July 17, 2012

State of Alabama
Press Release: Alabama Department of Commerce

HudsonAlpha Institute for Biotechnology Joins Genetic Fight against ALS

Dr, Rick Myer
HudsonAlpha Institute for Biotechnology President Dr. Rick Myers (Huntsville Times)
HUNTSVILLE, Alabama -- Huntsville's HudsonAlpha Institute for Biotechnology is joining top researchers across America and Canada to fight one of the world's most devastating diseases. HudsonAlpha will work with Duke University to sequence the genomes of 500 patients with amyotrophic lateral sclerosis (ALS) over the next two years. The ultimate goal is to sequence the genomes of 1,000 people within five years.

The disease, also known as Lou Gehrig's disease and motor neuron disease, is a fast-moving, fatal disorder that causes progressive muscle weakness and wasting. Its cause is unknown.

There is only one approved drug for ALS, and it typically extends survival by only a few months. Life expectancy after the onset of symptoms is usually three-to-five years.

The new study, funded by the biotechnology company Biogen Idec, puts HudsonAlpha and Duke in partnership with several ALS and genetic researchers. Dr. David Goldstein, director of Duke's Center for Human Genome Variation, will lead that university's effort.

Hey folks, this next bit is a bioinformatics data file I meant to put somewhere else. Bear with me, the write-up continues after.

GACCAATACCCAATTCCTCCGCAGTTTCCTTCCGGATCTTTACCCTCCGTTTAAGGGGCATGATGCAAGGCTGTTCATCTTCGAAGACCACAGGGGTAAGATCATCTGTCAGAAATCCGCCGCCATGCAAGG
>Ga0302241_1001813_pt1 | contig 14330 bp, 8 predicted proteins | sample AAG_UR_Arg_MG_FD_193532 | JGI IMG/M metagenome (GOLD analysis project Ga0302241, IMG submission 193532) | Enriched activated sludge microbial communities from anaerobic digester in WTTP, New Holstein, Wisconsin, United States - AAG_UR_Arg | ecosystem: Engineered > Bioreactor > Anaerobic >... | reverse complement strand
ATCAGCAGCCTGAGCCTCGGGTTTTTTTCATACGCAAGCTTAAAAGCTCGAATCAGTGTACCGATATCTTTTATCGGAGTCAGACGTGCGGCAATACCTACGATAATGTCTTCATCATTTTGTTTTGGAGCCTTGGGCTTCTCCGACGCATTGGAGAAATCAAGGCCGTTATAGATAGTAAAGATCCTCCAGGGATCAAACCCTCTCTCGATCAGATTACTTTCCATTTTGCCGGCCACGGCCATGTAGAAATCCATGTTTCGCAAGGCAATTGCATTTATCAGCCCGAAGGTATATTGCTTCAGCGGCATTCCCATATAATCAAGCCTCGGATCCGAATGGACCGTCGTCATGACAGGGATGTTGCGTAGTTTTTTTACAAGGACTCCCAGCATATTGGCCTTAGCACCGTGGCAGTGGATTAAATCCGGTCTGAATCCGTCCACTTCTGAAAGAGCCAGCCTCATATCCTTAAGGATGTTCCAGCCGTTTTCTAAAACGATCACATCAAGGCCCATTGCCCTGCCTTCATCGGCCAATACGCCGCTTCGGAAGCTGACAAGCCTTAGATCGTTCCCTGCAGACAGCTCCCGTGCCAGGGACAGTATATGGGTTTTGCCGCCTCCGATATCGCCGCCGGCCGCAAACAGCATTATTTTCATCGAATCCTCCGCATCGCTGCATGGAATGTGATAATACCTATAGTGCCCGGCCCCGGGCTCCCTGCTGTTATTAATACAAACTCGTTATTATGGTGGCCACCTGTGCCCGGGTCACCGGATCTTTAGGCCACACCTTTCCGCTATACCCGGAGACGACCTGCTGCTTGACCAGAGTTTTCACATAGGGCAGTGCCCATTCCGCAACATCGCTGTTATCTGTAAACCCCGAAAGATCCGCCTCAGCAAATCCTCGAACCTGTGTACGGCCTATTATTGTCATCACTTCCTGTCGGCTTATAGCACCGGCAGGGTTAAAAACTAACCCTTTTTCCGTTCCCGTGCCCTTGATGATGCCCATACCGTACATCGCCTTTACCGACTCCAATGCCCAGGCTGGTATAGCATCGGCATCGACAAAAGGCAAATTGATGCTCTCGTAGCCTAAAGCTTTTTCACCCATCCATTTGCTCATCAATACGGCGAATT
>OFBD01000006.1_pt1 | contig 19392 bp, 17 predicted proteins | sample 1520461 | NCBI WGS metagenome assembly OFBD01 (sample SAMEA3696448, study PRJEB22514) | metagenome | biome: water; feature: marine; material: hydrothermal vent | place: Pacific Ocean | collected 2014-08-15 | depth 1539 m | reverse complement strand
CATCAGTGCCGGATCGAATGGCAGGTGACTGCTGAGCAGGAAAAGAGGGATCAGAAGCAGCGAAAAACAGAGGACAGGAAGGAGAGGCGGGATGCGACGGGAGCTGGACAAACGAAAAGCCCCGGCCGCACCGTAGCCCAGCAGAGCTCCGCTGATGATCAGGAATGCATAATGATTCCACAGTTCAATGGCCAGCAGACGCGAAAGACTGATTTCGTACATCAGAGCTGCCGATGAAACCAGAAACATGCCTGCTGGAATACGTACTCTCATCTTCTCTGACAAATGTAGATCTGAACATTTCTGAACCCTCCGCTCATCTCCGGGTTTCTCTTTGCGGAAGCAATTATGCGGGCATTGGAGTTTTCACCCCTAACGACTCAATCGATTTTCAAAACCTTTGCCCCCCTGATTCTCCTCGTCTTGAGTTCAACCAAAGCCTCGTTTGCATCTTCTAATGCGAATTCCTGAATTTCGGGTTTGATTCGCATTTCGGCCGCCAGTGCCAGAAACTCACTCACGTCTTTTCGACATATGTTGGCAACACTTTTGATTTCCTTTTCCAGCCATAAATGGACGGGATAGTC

"Our hope is that the scientific discoveries resulting from this project will be translated into treatments that alleviate suffering and save the lives of people touched by this terrible disease," Dr. Richard Myers, HudsonAlpha's president and director, said in a statement.

"Identifying the mutations that can lead to neurodegenerative disease provides a key foothold for developing new therapies and a framework for understanding variation in how patients progress and respond to treatment," said Duke's Goldstein. "Biogen Idec understands the importance of academic and industrial partnership in the effort to build as complete a picture of ALS genetics as possible...."

Other scientists and institutions involved include:

-- Dr. Robert Brown, a neurologist at the University of Massachusetts Medical School whose career is devoted to indentifying the gene mutations that cause ALS.

-- Dr. Aaron Gitler, a Stanford University geneticist working in the area of risk factors for ALS

-- Dr. Tom Maniatis, a Columbia University microbiologist studying changes in gene expression associated with ALS

-- Dr. Guy Rouleau, a University of Montreal neuro-geneticist and expert in neurological diseases

-- Dr. Neil Shneider, a neurologist and neuroscientist at Columbia University's Motor Neuron Center who studies the mechanisms of motor neuron degeneration in ALS.

The HudsonAlpha institute is the cornerstone of the Cummings Research Park's Biotechnology Campus. Its three-fold mission is genetic research, economic development and education.

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